Support Skift’s Independent Journalism

More travel professionals get their industry news from Skift’s trusted editors and reporters than any other source.

Sabre successfully defended its acquisition of Farelogix from an antitrust lawsuit by the U.S. Department of Justice, a Delaware federal court ruled on Tuesday night. The U.S. government failed to prove that the travel technology giant’s $360 million purchase of Farelogix would substantially lessen competition for booking services for airline tickets sold through traditional travel agencies in the U.S.

Sabre’s attorneys had asked U.S. District Chief Judge Leonard Stark to offer his decision this week to influence a decision from the UK’s Competition and Markets Authority that is due at the end of this week on the same merger. Sabre’s lawyers believed the British watchdogs would be unlikely to take a different stance from a U.S. federal court, especially given that Farelogix has little business in the UK, they argued.

“We now await a final decision from the CMA, which previously stated that it has ‘provisionally decided that prohibition of the merger represents the only effective remedy’ to its competition concerns,” said Kristin Hays, vice president of global communications for Sabre, in a statement.

Get the Latest on Coronavirus and the Travel Industry on Skift’s Liveblog

The eight-day court trial marked the highest-profile antitrust case ever in airline distribution. Sabre’s lawyers argued that the judge should think of Sabre as a hotel that provides shampoo to guests and that Farelogix is like a shampoo manufacturer. They don’t compete in a pragmatic definition of the same relevant market, they said.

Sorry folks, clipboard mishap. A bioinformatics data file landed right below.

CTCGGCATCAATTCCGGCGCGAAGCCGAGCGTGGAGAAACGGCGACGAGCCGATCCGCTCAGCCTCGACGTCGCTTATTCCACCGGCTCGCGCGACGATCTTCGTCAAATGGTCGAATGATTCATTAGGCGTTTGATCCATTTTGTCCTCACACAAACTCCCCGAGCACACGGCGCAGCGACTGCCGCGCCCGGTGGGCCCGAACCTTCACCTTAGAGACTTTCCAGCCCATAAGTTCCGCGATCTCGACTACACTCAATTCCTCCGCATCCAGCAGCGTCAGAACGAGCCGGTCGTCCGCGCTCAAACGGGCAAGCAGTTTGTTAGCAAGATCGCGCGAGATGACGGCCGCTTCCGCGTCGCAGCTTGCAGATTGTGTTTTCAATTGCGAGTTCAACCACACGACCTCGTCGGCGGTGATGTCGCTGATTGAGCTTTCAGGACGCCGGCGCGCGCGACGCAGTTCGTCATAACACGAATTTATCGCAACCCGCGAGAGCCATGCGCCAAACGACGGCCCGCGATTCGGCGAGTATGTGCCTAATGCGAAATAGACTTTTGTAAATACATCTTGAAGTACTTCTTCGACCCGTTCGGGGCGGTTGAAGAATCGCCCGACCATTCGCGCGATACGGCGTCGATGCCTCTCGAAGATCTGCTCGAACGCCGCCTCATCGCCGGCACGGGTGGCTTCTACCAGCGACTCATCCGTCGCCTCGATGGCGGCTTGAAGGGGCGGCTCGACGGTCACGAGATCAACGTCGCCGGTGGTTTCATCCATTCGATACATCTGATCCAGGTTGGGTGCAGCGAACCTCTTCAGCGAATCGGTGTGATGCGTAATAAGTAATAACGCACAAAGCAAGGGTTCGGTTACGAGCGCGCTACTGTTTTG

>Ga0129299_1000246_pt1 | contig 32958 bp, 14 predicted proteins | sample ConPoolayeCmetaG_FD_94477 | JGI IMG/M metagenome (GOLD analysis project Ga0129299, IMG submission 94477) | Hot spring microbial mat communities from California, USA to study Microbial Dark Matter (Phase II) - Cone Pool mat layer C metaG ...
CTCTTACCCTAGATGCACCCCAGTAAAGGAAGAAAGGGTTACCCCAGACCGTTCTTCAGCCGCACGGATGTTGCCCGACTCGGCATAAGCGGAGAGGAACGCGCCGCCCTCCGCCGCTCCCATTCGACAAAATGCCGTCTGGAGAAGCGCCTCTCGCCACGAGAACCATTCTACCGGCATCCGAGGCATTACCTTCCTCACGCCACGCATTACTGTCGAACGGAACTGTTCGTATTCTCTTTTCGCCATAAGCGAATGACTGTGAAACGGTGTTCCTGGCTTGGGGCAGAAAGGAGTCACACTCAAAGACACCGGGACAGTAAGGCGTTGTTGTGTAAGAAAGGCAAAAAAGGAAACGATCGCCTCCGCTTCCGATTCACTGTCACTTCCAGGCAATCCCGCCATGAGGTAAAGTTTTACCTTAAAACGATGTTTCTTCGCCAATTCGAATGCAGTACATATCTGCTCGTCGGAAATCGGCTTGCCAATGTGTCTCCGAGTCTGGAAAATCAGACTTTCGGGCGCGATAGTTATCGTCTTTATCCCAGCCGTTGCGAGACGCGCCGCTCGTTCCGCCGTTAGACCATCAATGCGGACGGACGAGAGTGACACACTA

Judge Stark sealed the opinion and sent it to attorneys Tuesday night. Sabre had argued that, while Farelogix and Sabre have airlines as customers, the extent of overlap in businesses wasn’t large enough for a merger to be potentially anti-competitive.

Sabre had proposed the deal in November 2018. Sabre spent and set aside $20 million in attorney fees for it and Farelogix to defend the deal. Total litigation costs for the case will likely be higher, once the final tally is in.

Sabre had pursued an unconventional legal strategy. The U.S. Department of Justice had held up its acquisition of Farelogix for nine months for an antitrust review. Sabre decided in August it would go ahead with buying the airline distribution technology specialist, effectively daring the Justice Department to stop it. The Justice Department filed its suit in court in response.

Sabre President and CEO Sean Menke will be taking a victory lap this week for its bold stance in fighting the U.S. Justice Department in court over a proposed merger with Farelogix. Victory saves Farelogix from possible ruin in the short-term and could help Sabre fufill its vision of more flexible airline distribution once the coronavirus crisis has passed. Sabre will cut $200 million in costs this year to help weather the coronavirus-related crisis.

In its message to investors announcing the Farelogix merger, the company highlighted the advantages of helping to speed up the company’s technology prowess in a market where it had product gaps.

The government could appeal the decision. Sabre could also choose not to pursue the acquisition, given cost pressures due to the coronavirus-related crisis.

Photo Credit: Sabre President and CEO Sean Menke attends a company customer event in 2018. Menke had pushed hard for the acquisition of Farelogix to go through. Sabre